As I said in the debut column of Leafs Daily, I am going to do all I can to be more positive and less caustic in my articles, Tweets and comment responses. So, it’s not like I haven’t contributed to it in the past, but man is Twitter ever a negative place.
For every thoughtful comment you read, you get 10000 Tweets in your timeline that are just basically people bitching or calling other people stupid. Whether it’s the quality of the broadcasts, the broadcasters, other Tweeters or players themselves, it seemed my entire time line was just complaints.
Like, isn’t hockey back? Aren’t there other things to talk about than just how dumb/bad/out-to-lunch someone else is? I’m not perfect, I’ve participated in the same stuff before, but having decided to be more positive and just reading through the stuff last night and not really participating – it was somewhat depressing.
There’s a difference between thoughtful criticism and just complaining, and admittedly that line can be occasionally difficult to surmise, so it isn’t like I find everything off-putting, just the ones that are snarky and condescending (which is almost all of them). Twitter can be cool, but I lately it just seems toxic.
Don’t Trust Babcock:
After the game he said “There’s no moral victories in the NHL, you either won or you lost. It’s real simple that way. But obviously the process is there, and they’re trying.” (Not sure he said it to, but I’m quoting it here from TSN.ca)
Babcock then went on to suggest Kadri could play better defense and that he doesn’t care about chances, he wants goals.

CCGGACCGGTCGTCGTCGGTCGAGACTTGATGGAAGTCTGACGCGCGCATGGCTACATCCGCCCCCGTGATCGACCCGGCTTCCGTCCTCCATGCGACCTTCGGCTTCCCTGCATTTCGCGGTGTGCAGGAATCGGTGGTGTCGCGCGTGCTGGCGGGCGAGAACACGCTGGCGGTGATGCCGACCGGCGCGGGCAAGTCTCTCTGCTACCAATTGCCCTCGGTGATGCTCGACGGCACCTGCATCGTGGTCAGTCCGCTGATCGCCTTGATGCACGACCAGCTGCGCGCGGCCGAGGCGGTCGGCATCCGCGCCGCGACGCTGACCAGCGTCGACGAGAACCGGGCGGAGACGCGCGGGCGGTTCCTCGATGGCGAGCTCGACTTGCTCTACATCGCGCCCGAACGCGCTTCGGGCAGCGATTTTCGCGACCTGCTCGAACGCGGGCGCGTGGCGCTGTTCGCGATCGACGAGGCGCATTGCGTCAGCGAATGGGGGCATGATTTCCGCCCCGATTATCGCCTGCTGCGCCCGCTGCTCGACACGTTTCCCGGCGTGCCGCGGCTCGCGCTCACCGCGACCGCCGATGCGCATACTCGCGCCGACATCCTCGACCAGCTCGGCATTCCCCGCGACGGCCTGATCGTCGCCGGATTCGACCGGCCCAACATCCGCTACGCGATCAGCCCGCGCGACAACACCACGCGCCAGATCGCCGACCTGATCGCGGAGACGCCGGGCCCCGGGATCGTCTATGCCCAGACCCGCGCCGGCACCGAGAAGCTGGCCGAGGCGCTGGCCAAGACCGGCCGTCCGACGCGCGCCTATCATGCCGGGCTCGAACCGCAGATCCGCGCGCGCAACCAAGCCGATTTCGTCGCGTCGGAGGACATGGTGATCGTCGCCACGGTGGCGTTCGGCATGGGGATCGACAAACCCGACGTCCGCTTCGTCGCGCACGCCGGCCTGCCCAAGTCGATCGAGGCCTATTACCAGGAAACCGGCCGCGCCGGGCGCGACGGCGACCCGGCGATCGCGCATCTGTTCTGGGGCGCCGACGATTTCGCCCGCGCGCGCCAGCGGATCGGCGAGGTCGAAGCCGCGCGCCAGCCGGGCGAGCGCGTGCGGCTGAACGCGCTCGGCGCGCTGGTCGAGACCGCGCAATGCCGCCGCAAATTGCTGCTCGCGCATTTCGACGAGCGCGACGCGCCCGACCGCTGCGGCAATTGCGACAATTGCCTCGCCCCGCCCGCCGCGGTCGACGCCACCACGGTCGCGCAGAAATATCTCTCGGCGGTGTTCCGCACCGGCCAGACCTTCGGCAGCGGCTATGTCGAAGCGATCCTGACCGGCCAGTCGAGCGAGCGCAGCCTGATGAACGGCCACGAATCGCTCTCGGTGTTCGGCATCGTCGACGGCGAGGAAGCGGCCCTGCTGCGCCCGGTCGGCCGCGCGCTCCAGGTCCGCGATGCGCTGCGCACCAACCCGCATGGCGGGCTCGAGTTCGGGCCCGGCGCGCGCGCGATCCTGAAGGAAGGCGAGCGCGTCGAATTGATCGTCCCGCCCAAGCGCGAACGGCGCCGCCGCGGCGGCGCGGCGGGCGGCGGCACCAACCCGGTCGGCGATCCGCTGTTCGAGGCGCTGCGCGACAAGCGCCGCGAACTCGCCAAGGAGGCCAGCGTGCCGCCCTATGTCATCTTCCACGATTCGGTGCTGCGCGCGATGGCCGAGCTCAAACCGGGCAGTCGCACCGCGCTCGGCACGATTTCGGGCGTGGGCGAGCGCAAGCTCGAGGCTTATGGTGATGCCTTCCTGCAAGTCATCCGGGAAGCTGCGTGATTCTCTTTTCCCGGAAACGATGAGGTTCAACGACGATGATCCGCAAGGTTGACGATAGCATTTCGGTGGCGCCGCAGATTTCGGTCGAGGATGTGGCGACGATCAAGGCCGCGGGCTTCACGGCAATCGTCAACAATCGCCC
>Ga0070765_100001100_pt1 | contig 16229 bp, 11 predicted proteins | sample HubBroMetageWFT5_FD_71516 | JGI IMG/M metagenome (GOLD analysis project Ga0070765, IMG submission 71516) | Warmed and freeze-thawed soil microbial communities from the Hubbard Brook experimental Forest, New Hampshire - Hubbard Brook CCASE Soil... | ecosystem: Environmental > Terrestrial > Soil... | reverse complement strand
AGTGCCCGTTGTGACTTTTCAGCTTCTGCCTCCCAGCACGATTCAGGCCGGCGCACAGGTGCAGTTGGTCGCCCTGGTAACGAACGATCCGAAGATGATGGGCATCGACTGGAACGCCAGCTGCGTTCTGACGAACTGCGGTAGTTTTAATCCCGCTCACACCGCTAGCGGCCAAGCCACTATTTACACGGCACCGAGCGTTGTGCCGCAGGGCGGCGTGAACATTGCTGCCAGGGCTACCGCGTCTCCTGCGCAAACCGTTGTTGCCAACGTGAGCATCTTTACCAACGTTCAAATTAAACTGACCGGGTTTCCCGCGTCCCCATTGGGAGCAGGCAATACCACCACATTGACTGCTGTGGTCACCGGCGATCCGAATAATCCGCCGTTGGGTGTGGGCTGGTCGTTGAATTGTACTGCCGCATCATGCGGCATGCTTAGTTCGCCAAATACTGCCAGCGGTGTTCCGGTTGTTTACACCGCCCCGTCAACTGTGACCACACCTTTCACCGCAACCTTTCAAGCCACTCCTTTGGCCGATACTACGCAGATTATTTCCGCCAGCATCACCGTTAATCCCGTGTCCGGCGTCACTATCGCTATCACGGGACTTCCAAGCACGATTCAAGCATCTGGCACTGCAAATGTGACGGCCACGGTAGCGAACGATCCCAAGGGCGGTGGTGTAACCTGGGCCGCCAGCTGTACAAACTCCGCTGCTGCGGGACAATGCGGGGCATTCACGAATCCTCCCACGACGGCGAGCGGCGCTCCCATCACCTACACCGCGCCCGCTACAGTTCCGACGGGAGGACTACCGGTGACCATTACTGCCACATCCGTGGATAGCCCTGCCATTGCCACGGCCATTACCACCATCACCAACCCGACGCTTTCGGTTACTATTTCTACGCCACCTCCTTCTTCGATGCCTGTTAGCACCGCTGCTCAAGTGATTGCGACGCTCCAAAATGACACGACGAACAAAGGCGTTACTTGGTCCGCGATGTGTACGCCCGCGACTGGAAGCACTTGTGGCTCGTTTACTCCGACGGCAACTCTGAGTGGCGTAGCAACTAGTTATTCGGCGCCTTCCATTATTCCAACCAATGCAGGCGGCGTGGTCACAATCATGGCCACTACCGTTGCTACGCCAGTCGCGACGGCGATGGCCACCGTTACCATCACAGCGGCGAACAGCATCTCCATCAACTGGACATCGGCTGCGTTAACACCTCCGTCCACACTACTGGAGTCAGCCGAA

Now, take him at his word if you want, but to me it just seems like a classic case of the coach saying all the right things. I mean, Babcock isn’t going to come out and say “We gave a good effort and since we are – at best – a long-shot for 9th place, this is the kind of game we need to play,” but I think there is no way he could have gotten to his position if he didn’t – at least in private – realize that.
The Leafs did win a moral victory last night, Kadri was by far their best forward, and Price stole the game for Montreal. Babcock might tell the media all the right things, but in reality, he’s a master of motivation and he isn’t going to let the team get comfortable just because they played one good game. I mention this because I think the sub-text of what coaches and GMs say is the only thing we should listen to. Obviously everyone is going to ask questions of the coach at the end of the game, but I think we should realize that what they say is as much directed at their own players as the people asking the question.
If you listened to Babcock last night, you might think the score was actually important or that Kadri wasn’t the team’s best player – but, for one night at least, the Leafs played great, had scoring chances, out possessed the other team and really should have left with two points.
And, best of all: It was a fun game to watch.
Thanks for reading.
Covering the Leafs for the Hockey Writers.